Having already designed a highercut radial J6R jib for more efficient inhauling, he went on to design an even higher cut jib for the European boats, the J8R, to handle the extra mast rake. Most sails are also available in grey to cut glare and another distinguishing factor is that Doyle mainsails are all crosscut rather than radial, as he found that crosscut sails respond better to backstay and traveller play when beating upwind.
For the upcoming Worlds in Marblehead, Massachusetts – a light air venue – Smith has designed and sold mains built from a fabric of lighter weight.
The key difference is the cloth Doyle uses for its jibs. Specifically for the J/70 class, Smith worked directly with Dimension Polyant in Germany to develop a new resin treatment for high-quality cloth, with the result that Doyle's jibs now have the lowest stretch pro-radial woven fabric on the market.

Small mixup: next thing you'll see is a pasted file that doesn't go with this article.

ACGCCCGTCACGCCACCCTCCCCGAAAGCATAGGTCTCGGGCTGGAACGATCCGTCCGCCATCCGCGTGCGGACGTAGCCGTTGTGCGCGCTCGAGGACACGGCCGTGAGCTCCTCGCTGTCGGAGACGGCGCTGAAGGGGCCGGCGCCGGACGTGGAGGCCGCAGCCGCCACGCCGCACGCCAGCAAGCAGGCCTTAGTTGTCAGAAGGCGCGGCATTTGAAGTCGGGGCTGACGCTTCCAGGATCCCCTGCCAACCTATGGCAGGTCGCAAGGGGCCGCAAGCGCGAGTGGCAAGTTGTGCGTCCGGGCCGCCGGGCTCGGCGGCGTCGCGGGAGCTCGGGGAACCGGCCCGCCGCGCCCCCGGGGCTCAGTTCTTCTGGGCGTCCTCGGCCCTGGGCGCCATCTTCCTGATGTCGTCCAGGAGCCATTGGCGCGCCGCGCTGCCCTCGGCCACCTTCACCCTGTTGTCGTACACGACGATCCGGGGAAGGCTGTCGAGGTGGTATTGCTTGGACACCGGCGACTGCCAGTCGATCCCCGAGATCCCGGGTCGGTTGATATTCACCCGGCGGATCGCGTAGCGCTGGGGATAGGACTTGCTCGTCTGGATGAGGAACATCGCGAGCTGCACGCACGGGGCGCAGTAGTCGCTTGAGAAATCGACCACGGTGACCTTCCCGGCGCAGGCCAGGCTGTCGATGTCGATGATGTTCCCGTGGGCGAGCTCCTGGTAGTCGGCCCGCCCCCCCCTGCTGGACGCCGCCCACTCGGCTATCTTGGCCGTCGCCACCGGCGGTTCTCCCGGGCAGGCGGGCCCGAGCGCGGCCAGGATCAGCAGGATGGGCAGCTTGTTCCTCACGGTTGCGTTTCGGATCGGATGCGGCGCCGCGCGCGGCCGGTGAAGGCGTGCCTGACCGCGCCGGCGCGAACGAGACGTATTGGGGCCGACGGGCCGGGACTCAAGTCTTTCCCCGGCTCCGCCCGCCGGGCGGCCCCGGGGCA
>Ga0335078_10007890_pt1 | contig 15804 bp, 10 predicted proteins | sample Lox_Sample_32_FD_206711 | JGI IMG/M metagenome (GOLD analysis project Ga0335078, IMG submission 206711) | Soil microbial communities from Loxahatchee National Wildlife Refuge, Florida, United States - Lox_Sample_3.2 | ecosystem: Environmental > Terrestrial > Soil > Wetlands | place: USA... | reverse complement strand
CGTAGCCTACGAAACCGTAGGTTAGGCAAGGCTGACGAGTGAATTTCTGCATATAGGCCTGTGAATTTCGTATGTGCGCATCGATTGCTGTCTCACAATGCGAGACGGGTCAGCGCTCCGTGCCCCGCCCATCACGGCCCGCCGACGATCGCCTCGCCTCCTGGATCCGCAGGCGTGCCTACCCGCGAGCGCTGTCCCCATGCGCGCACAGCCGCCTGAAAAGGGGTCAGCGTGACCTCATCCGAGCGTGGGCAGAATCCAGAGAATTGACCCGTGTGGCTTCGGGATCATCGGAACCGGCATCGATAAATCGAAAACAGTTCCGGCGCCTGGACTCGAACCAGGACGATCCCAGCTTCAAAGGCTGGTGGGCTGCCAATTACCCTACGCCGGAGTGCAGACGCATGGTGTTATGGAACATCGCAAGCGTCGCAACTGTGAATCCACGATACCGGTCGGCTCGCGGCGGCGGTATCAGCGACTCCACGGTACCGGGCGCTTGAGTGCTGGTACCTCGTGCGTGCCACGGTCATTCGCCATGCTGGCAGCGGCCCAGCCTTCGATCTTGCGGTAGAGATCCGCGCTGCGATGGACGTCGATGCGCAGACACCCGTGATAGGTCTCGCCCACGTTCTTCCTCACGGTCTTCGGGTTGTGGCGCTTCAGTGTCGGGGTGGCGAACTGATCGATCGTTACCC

Where did this story start? Smith was introduced to the J/70 by Peter Duncan, a friend from his Etchells days. ‘We went three-up and raced at Long Island in October 2012,’ Smith recalls. ‘All of the sudden it took off and we started playing around and I thought “This boat’s really cool!”‘
‘The fleet was established back in 2012. J Boats had a promotion day, brought a couple of J/70s and sailed them in Marblehead. I was maybe the second or third to buy a boat. My wife and daughters loved it. It wasn’t a hard sell, the boat sold itself.’
Smith’s first J/70 Worlds was 2014 in Newport, where his boat Africa finished a respectable ninth. ‘We never did a lot of training back then,’ he recalls. ‘Our idea of training was to show up the day before a regatta. Willem’s team, guys like that, would put in days and days of training.’